I think Spielberg is partially correct. However, I also think people with families are not willing to spend the money anymore at theaters, especially when they are now setting up home movie theaters. One of the biggest home renovations now is the basement, and many are becoming home theaters where people spend thousands on flat screens. And they stream the films now instead of renting them in many cases. In other words, I think the reason the summer season was so awful has to do a lot with the way people are watching films now…like the way they are reading books. And I hate to mention it, but many are also pirating films and TV shows.
As for the post about formula, I totally agree.
As long as we don't go to far in the other direction, and subvert everything all the time. But yeah, good point.
Linda K Sienkiewicz says
I agree! With anything from a story to a poem to a piece of art or music: Know the formula and then blast it. Thanks for some inspiration!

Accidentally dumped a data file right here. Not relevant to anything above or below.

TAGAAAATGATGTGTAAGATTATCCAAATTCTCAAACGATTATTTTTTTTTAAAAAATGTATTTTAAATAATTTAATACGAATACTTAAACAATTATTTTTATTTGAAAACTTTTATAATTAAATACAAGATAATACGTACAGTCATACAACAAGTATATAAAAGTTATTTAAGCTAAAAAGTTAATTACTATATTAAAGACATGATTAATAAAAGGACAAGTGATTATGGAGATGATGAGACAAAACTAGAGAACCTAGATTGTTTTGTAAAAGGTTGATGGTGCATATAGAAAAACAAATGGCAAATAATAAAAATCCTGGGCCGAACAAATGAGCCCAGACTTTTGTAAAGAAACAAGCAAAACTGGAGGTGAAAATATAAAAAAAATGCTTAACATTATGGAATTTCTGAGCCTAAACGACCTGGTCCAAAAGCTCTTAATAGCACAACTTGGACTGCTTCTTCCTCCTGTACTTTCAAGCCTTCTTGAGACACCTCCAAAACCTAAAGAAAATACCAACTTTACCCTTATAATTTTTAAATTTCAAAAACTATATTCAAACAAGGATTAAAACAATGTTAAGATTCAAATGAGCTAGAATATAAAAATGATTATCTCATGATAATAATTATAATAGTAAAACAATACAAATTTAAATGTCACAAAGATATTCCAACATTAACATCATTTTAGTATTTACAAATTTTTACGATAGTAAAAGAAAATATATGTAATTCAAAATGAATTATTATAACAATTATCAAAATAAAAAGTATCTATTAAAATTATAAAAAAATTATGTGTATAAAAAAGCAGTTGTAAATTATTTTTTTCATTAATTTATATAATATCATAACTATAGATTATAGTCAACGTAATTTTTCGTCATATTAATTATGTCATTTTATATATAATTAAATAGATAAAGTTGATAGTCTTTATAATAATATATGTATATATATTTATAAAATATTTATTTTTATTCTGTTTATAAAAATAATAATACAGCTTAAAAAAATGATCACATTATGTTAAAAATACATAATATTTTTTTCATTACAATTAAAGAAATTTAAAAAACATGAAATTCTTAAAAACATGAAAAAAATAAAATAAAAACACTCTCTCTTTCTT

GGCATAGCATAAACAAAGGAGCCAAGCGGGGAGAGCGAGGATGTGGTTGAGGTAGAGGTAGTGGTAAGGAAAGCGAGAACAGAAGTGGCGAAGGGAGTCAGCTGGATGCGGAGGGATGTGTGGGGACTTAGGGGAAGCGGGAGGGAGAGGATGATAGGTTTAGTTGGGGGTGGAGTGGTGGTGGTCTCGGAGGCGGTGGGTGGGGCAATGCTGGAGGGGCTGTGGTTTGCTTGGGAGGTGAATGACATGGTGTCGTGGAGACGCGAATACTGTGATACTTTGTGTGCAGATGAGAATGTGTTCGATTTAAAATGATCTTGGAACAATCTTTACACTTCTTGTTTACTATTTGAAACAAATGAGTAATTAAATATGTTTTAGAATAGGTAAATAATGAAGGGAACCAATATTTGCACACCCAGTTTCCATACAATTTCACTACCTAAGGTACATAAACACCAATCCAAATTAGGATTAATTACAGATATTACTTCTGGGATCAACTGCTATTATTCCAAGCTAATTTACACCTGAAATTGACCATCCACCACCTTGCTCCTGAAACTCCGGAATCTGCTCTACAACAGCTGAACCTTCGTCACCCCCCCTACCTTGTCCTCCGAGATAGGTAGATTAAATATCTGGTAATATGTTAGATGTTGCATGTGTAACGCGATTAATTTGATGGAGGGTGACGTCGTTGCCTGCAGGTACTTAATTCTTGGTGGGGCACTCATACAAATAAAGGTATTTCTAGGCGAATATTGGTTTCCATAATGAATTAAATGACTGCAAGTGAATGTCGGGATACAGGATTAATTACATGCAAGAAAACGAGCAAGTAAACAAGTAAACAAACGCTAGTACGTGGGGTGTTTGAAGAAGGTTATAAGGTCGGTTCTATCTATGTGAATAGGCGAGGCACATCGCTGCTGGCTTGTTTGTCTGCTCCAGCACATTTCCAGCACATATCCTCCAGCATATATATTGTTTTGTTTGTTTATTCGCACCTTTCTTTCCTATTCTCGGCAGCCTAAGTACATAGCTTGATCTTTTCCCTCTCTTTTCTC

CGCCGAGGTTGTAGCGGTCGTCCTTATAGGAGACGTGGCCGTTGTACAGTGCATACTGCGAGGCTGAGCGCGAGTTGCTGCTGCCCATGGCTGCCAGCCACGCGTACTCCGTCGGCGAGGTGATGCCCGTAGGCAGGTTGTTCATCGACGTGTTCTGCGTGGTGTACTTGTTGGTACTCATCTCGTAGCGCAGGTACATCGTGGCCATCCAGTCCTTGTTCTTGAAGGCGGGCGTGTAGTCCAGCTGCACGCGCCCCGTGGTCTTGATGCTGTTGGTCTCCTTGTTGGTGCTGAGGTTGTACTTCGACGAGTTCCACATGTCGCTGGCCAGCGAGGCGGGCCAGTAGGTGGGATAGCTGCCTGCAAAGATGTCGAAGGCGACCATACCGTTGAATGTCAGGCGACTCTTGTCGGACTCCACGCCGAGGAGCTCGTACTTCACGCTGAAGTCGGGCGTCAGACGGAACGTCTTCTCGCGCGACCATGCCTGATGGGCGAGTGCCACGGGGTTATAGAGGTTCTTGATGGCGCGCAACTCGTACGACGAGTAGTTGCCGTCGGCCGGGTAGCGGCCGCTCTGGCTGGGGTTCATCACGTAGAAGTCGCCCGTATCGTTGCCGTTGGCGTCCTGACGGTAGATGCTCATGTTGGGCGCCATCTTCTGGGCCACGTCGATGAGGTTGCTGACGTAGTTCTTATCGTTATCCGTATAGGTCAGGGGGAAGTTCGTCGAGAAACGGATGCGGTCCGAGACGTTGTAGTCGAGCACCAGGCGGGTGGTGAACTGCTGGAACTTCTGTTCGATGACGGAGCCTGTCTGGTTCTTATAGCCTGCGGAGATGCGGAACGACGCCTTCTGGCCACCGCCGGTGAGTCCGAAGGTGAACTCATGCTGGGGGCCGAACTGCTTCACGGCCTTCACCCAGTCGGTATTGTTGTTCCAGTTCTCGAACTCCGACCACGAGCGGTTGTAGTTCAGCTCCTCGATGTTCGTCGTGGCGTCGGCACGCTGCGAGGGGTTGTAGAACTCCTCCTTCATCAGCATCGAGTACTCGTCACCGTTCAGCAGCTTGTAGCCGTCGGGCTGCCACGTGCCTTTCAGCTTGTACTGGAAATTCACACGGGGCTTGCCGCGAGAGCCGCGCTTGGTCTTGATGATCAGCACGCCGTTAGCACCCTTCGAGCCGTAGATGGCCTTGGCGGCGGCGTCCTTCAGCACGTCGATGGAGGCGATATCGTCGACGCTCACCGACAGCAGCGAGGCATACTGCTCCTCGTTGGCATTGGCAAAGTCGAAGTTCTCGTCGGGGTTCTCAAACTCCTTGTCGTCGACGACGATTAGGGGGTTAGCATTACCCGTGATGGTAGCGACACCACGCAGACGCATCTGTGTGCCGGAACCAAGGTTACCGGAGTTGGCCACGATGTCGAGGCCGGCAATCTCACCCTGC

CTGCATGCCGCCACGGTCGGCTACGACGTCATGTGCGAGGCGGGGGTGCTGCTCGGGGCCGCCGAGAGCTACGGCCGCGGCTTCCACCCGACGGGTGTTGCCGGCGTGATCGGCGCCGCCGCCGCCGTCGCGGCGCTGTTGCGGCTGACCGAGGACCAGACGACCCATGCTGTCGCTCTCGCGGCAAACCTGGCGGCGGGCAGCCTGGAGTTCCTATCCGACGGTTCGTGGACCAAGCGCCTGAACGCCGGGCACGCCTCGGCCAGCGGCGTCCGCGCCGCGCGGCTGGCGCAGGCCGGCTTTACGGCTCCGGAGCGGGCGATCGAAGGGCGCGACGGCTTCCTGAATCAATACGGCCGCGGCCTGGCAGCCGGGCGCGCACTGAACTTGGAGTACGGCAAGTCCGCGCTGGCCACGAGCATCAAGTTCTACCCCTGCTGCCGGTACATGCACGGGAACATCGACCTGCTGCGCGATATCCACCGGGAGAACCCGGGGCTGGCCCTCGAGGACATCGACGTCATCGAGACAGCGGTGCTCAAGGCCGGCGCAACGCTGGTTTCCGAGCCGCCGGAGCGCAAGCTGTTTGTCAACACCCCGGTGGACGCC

I love it when a movie isn't a complete Syd Field experience. Well, my favorite movies aren't usually mainstream, but I still often watch them and hope to enjoy them. On the other hand, I think it is going to take awhile for audiences to feel completely comfortable with a shift. Too many people have told me how much they hated The Tree of Life (which I loved).Still, there are those that subvert and still prove to be wildly entertaining–P.T. Anderson, Robert Altman, Tarantino, George Saunders, David Foster Wallace…
This makes me think of one of my favorite movies: Adaptation. Remember how everyone kept describing "The 3" has a really tight script? Well, you have to watch it. Too long to explain.
There's two different plot models for two different "classes" of authors.